The substantial closing up of the stator's surface facing the air gap 16 by means of the auxiliary poles 19 is highly desirable, because a large part of the rotor magnetic field crossing over in the illustrated construction to the auxiliary poles would, upon omission of the auxiliary poles, be pulled to the main poles 17 and be added thereto. Functionally this would have the same effect as if the pole faces 18 of the main poles 17 were substantially wider than 180°-el., which would be equivalent to chording. Furthermore, strong jolting would occur. Both these effects are avoided by means of the auxiliary poles 19. On the other hand, however, the auxiliary poles 19 hinder the installation of the non-overlapping coils 22, 23, 24 into the respective stator slots 34.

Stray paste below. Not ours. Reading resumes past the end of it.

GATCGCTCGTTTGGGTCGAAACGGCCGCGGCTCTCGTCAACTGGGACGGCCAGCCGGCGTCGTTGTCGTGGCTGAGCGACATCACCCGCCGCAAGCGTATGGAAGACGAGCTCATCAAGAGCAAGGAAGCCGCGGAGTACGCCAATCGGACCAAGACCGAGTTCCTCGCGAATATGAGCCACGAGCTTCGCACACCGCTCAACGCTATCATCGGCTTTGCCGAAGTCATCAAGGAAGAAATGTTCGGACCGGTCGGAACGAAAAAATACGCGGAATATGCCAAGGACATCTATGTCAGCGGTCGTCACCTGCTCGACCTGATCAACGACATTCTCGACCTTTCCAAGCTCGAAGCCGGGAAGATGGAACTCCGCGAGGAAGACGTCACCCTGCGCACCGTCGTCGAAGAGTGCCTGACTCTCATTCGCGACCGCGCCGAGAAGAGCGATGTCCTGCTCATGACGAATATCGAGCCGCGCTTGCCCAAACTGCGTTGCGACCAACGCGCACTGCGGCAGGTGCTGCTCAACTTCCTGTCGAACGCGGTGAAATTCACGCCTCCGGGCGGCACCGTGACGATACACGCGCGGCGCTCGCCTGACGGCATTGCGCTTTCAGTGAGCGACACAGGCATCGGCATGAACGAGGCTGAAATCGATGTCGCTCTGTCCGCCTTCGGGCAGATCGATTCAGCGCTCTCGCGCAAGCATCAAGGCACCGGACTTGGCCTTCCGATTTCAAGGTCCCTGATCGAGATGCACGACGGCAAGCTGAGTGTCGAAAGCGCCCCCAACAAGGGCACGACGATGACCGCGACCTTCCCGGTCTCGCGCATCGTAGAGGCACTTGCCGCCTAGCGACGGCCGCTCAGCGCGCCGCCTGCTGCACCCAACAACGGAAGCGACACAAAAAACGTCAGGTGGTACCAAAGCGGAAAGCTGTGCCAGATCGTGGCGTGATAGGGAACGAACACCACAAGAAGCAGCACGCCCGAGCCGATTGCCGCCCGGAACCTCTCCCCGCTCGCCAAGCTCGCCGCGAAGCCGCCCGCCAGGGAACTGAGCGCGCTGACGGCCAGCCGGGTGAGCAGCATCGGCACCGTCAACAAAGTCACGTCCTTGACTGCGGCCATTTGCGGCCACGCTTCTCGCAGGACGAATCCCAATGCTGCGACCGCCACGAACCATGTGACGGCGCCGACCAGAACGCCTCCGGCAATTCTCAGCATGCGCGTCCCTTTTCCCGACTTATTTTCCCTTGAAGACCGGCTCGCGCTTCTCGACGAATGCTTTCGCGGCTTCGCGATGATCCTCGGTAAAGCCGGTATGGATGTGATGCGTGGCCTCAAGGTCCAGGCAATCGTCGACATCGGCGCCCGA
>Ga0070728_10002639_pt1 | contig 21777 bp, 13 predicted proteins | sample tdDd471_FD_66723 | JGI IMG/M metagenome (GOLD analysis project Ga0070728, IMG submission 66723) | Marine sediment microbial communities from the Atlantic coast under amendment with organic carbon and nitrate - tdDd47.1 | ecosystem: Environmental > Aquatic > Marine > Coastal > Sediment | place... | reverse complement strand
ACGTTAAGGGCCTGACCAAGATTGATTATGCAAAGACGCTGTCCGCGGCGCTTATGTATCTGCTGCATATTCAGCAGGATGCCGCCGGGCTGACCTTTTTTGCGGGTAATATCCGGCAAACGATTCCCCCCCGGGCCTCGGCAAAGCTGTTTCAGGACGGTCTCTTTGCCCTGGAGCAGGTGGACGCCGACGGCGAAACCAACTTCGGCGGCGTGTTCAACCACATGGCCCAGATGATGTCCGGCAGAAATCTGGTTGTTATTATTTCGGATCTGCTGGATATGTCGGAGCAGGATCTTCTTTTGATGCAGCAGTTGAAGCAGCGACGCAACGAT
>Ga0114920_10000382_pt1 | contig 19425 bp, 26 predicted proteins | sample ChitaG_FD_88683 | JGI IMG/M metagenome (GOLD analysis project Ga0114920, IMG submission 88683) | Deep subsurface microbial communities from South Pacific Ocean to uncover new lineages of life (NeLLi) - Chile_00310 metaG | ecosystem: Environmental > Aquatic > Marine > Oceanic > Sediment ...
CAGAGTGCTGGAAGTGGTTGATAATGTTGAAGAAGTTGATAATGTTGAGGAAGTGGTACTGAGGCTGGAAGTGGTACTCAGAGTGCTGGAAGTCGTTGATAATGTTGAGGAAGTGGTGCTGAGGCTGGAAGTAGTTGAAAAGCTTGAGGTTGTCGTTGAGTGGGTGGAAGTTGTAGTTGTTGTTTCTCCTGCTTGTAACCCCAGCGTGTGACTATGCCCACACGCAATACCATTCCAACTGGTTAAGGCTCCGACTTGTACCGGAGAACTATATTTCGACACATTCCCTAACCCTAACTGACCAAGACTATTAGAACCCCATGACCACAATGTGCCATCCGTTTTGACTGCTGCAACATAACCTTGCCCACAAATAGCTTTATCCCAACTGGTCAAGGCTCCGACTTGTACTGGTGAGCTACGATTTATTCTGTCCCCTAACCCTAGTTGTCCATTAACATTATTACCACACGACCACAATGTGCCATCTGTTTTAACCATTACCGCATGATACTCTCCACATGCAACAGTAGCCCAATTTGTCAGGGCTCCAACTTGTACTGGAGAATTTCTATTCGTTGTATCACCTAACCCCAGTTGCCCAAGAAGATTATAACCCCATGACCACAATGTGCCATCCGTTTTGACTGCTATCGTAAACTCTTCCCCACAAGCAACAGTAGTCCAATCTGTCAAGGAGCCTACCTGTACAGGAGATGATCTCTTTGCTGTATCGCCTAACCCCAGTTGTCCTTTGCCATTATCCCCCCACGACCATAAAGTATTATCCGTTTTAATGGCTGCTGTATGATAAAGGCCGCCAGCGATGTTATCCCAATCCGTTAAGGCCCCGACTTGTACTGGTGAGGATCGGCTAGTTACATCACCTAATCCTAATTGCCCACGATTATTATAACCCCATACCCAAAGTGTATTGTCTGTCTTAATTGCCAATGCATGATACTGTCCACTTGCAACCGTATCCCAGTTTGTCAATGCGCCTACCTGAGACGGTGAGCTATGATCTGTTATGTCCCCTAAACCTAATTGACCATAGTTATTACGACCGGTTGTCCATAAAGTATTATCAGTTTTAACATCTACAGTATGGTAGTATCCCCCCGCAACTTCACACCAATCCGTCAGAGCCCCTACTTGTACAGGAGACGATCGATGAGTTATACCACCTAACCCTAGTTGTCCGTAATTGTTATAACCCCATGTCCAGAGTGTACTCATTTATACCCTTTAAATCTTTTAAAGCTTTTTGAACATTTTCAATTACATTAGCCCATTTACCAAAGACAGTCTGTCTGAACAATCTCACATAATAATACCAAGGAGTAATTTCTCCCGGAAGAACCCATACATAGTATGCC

In order on the one hand to keep small the slot openings between the main pole faces 18, but on the other hand to provide for windability in a manner suited to fabrication needs, the auxiliary poles in the three-phase brushless dc motor of FIG. 2 (where for simplicity the rotor is not shown) are not stamped out together with the main poles from the sheet metal of the stator's sheet metal stack but instead are designed as separate pole bodies 36 which can be afterwards inserted into corresponding recesses 37 in the stator's sheet metal stack. In this embodiment the main poles 17 are wound with the stator coils 22, 22', 23, 23' and 24, 24', during which the pole bodies 36 forming the auxiliary poles 19 are not yet inserted. Only after the winding of the main poles are the pole bodies 36 pushed into the recesses 37 in order to substantially close up the slot openings 39. The pole bodies 36 preferably consist of non-laminated, solid material. The pole bodies 36 preferably consist of non-laminated, solid material. The circumferential extent of 60°-el. of the auxiliary poles is relatively small compared to the circumferential extent of 180°-el. of the main pole faces 18 and, in correspondence thereto, they accept only a relatively small magnitude flux; as a result, pole bodies 36 made from solid material do not lead to substantial eddy-current losses. The pole bodies 36 can advantageously be fabricated from sintered material, especially sintered iron. The sintering process permits the manufacture of dimensionally accurate shapes without subsequent machining. Furthermore suitable for the pole bodies 36 are siliconized iron types, such as for example commercially available from the Vakuumschmelze Company under the trade name "Trafoperm".